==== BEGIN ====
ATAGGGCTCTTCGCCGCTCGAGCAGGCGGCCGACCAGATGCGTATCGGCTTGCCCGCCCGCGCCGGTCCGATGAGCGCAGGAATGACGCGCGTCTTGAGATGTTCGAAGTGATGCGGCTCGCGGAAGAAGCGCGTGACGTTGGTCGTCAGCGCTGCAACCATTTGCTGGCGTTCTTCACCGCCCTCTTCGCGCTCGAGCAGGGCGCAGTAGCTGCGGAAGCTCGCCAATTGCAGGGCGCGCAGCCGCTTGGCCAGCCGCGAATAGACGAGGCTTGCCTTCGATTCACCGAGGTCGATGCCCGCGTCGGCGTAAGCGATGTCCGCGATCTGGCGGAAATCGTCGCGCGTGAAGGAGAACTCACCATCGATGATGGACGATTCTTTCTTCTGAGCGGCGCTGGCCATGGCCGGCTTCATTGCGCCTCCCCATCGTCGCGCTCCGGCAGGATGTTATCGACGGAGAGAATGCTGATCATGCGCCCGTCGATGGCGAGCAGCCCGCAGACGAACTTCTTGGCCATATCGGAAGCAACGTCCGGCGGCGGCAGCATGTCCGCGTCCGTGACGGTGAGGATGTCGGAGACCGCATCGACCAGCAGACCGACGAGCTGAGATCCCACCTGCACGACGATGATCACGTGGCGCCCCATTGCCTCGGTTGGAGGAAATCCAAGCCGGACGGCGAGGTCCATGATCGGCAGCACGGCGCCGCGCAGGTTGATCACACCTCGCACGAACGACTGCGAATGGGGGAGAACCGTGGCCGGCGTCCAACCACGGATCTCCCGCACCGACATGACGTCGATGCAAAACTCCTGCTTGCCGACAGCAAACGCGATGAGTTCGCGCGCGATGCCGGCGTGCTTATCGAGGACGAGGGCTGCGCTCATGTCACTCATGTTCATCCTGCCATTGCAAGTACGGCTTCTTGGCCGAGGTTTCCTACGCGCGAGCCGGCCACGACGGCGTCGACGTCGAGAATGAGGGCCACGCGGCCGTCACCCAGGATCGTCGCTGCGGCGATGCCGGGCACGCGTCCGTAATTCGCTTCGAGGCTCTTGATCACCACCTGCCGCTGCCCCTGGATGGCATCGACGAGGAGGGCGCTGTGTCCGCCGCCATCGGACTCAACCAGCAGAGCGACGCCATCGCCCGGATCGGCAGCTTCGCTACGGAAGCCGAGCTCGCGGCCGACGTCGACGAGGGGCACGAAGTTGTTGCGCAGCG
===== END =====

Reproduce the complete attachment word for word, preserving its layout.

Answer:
ATAGGGCTCTTCGCCGCTCGAGCAGGCGGCCGACCAGATGCGTATCGGCTTGCCCGCCCGCGCCGGTCCGATGAGCGCAGGAATGACGCGCGTCTTGAGATGTTCGAAGTGATGCGGCTCGCGGAAGAAGCGCGTGACGTTGGTCGTCAGCGCTGCAACCATTTGCTGGCGTTCTTCACCGCCCTCTTCGCGCTCGAGCAGGGCGCAGTAGCTGCGGAAGCTCGCCAATTGCAGGGCGCGCAGCCGCTTGGCCAGCCGCGAATAGACGAGGCTTGCCTTCGATTCACCGAGGTCGATGCCCGCGTCGGCGTAAGCGATGTCCGCGATCTGGCGGAAATCGTCGCGCGTGAAGGAGAACTCACCATCGATGATGGACGATTCTTTCTTCTGAGCGGCGCTGGCCATGGCCGGCTTCATTGCGCCTCCCCATCGTCGCGCTCCGGCAGGATGTTATCGACGGAGAGAATGCTGATCATGCGCCCGTCGATGGCGAGCAGCCCGCAGACGAACTTCTTGGCCATATCGGAAGCAACGTCCGGCGGCGGCAGCATGTCCGCGTCCGTGACGGTGAGGATGTCGGAGACCGCATCGACCAGCAGACCGACGAGCTGAGATCCCACCTGCACGACGATGATCACGTGGCGCCCCATTGCCTCGGTTGGAGGAAATCCAAGCCGGACGGCGAGGTCCATGATCGGCAGCACGGCGCCGCGCAGGTTGATCACACCTCGCACGAACGACTGCGAATGGGGGAGAACCGTGGCCGGCGTCCAACCACGGATCTCCCGCACCGACATGACGTCGATGCAAAACTCCTGCTTGCCGACAGCAAACGCGATGAGTTCGCGCGCGATGCCGGCGTGCTTATCGAGGACGAGGGCTGCGCTCATGTCACTCATGTTCATCCTGCCATTGCAAGTACGGCTTCTTGGCCGAGGTTTCCTACGCGCGAGCCGGCCACGACGGCGTCGACGTCGAGAATGAGGGCCACGCGGCCGTCACCCAGGATCGTCGCTGCGGCGATGCCGGGCACGCGTCCGTAATTCGCTTCGAGGCTCTTGATCACCACCTGCCGCTGCCCCTGGATGGCATCGACGAGGAGGGCGCTGTGTCCGCCGCCATCGGACTCAACCAGCAGAGCGACGCCATCGCCCGGATCGGCAGCTTCGCTACGGAAGCCGAGCTCGCGGCCGACGTCGACGAGGGGCACGAAGTTGTTGCGCAGCG